Celadon and Celadonware
Celadon is a term for a glaze and a type of ceramic ware.
It is also used as a name for a color - a pale, greyish shade of green.
The glaze of this color is commonly used in Korean and Chinese pottery.
The pigment is normally a pale sea-green however the original style was to make the pigments darker.
Celadon is a pale green pigment produced by artisans that uses a specific clay and pottery technique creating a style that is now associated with the name.
Celadon or Gingci as it is known, is an ancient type of glaze used by the ancient Chinese and was the most favored type of ceramic ware during the Song dynasty.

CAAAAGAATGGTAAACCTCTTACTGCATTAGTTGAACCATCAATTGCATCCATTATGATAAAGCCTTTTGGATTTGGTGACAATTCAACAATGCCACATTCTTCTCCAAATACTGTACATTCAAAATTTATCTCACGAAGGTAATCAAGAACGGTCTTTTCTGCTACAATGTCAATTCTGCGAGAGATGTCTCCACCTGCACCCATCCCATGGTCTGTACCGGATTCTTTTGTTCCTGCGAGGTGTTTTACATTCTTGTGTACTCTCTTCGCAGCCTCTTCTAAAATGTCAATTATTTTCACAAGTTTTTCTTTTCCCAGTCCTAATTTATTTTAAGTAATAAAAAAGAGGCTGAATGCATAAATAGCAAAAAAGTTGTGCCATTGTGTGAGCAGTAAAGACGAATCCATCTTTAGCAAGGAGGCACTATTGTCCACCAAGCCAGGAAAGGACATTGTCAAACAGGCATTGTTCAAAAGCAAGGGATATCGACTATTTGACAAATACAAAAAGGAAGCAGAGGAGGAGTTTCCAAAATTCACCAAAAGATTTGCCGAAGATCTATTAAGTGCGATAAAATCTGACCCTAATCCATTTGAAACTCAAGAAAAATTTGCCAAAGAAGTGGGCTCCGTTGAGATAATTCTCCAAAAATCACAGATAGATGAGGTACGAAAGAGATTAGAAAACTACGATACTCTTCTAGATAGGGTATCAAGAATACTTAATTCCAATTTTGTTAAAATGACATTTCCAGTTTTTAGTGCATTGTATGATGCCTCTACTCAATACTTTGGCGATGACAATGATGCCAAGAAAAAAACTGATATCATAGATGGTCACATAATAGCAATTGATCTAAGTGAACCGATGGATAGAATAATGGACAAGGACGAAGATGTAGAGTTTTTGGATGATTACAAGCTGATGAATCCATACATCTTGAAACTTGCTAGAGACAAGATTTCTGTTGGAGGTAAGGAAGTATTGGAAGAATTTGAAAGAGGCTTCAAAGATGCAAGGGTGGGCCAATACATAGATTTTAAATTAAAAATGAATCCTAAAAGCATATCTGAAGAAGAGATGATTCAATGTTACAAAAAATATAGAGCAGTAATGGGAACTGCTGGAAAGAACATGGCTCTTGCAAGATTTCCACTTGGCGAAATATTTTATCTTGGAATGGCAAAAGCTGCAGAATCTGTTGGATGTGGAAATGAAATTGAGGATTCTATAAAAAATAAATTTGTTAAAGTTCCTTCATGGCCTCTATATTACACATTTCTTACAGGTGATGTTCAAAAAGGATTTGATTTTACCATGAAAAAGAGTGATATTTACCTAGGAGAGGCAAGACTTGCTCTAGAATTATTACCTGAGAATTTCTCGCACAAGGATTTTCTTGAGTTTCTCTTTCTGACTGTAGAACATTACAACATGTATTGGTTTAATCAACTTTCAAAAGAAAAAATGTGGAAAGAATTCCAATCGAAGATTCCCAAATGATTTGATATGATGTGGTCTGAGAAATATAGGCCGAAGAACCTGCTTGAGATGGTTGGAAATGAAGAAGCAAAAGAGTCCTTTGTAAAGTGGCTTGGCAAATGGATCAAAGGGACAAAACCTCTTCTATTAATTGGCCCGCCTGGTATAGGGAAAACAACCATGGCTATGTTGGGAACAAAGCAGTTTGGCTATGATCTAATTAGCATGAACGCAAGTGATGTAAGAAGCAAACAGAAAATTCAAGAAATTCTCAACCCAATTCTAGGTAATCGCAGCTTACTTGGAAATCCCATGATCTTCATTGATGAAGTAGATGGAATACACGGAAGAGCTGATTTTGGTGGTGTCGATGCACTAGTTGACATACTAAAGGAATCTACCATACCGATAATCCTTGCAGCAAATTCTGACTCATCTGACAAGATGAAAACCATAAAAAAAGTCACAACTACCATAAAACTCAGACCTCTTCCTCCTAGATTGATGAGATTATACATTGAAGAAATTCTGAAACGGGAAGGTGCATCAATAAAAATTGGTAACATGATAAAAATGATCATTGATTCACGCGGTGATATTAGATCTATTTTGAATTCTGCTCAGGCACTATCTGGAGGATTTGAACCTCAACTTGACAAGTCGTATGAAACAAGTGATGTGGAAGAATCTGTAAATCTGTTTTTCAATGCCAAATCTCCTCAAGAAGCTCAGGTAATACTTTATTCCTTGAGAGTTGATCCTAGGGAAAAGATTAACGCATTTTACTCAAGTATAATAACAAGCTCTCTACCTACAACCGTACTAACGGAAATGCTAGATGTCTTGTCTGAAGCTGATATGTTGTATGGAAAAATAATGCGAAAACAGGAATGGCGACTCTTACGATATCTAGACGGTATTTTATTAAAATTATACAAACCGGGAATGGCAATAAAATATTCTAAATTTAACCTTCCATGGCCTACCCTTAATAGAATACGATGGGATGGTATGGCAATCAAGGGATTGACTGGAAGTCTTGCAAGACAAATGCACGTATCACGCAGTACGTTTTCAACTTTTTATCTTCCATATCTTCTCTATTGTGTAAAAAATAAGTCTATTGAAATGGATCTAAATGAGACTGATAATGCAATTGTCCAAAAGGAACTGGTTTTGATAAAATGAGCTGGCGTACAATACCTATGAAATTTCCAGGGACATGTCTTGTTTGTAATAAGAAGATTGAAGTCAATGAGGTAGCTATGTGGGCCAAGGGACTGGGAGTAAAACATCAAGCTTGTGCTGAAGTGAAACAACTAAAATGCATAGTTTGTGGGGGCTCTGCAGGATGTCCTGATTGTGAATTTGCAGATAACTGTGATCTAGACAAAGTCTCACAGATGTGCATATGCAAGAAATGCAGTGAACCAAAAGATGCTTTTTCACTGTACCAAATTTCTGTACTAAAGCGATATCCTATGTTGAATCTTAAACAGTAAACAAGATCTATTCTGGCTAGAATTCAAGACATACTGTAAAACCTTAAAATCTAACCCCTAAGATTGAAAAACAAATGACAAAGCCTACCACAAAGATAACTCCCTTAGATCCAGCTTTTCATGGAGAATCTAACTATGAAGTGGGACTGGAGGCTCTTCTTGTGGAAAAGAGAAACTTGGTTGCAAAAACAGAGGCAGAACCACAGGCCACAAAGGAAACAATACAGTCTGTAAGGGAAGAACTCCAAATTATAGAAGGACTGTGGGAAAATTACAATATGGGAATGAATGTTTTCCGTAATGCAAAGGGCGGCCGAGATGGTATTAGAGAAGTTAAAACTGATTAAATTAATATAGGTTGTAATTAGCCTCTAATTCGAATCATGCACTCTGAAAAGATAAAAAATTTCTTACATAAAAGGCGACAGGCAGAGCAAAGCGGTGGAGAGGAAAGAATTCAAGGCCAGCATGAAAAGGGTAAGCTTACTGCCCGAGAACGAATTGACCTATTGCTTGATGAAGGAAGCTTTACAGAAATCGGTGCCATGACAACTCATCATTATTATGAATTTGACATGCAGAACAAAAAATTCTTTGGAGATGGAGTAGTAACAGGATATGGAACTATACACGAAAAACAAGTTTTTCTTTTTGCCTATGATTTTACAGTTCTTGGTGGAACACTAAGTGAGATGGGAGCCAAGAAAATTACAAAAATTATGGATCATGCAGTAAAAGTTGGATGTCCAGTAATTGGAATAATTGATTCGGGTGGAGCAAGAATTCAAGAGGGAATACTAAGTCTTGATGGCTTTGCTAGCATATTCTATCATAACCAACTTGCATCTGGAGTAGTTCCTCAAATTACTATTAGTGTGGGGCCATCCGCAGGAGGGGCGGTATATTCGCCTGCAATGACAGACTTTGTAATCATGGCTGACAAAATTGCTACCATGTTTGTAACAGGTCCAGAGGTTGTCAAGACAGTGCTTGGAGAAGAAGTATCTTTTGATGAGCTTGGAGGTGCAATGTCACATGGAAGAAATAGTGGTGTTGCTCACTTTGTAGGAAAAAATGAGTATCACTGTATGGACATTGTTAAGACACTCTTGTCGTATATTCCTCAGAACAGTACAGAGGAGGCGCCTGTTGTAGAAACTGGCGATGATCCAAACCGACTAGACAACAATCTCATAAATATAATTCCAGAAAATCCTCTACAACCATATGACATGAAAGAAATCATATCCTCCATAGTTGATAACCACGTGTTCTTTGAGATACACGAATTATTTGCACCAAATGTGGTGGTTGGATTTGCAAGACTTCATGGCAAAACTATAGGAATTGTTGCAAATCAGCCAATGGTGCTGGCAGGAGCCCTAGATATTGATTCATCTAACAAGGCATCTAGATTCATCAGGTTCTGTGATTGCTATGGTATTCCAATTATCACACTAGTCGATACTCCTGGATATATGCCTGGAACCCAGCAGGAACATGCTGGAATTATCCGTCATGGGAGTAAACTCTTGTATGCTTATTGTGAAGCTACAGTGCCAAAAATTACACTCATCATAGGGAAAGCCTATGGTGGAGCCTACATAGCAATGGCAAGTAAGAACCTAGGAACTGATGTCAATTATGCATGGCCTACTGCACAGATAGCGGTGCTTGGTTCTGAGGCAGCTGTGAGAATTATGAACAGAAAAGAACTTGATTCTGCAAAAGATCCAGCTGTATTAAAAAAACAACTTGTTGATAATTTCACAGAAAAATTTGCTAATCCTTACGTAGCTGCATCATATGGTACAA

These ceramics have a blue-green glaze.
The term "celadon" for the pottery's pale jade-green glaze was coined by European connoisseurs of these wares.
Celadon glazes are high-fire reduction glazes.
'True celadon' requires a minimum of 1260°C (2300°F) furnace temperature.
The preferred range is of 1285° to 1305°C (2345° to 2381°F).
The 'true celadon' was created in China during the beginning
of the Northern Song Dynasty 960–1127.
The unique grey or green celadon glaze is a result of iron oxide's transformation from ferric to ferrous iron (Fe2O3 → FeO) during the firing process.
Celadon glazes are usually glossy, transparent and they often have a crackle effect, with a wide range of colors.
A varienty of shades of green, blue,gray, white and yelllow - reminiscent of jade.
These glazes can change colors depending on the thickness and the clay body.
See also the following: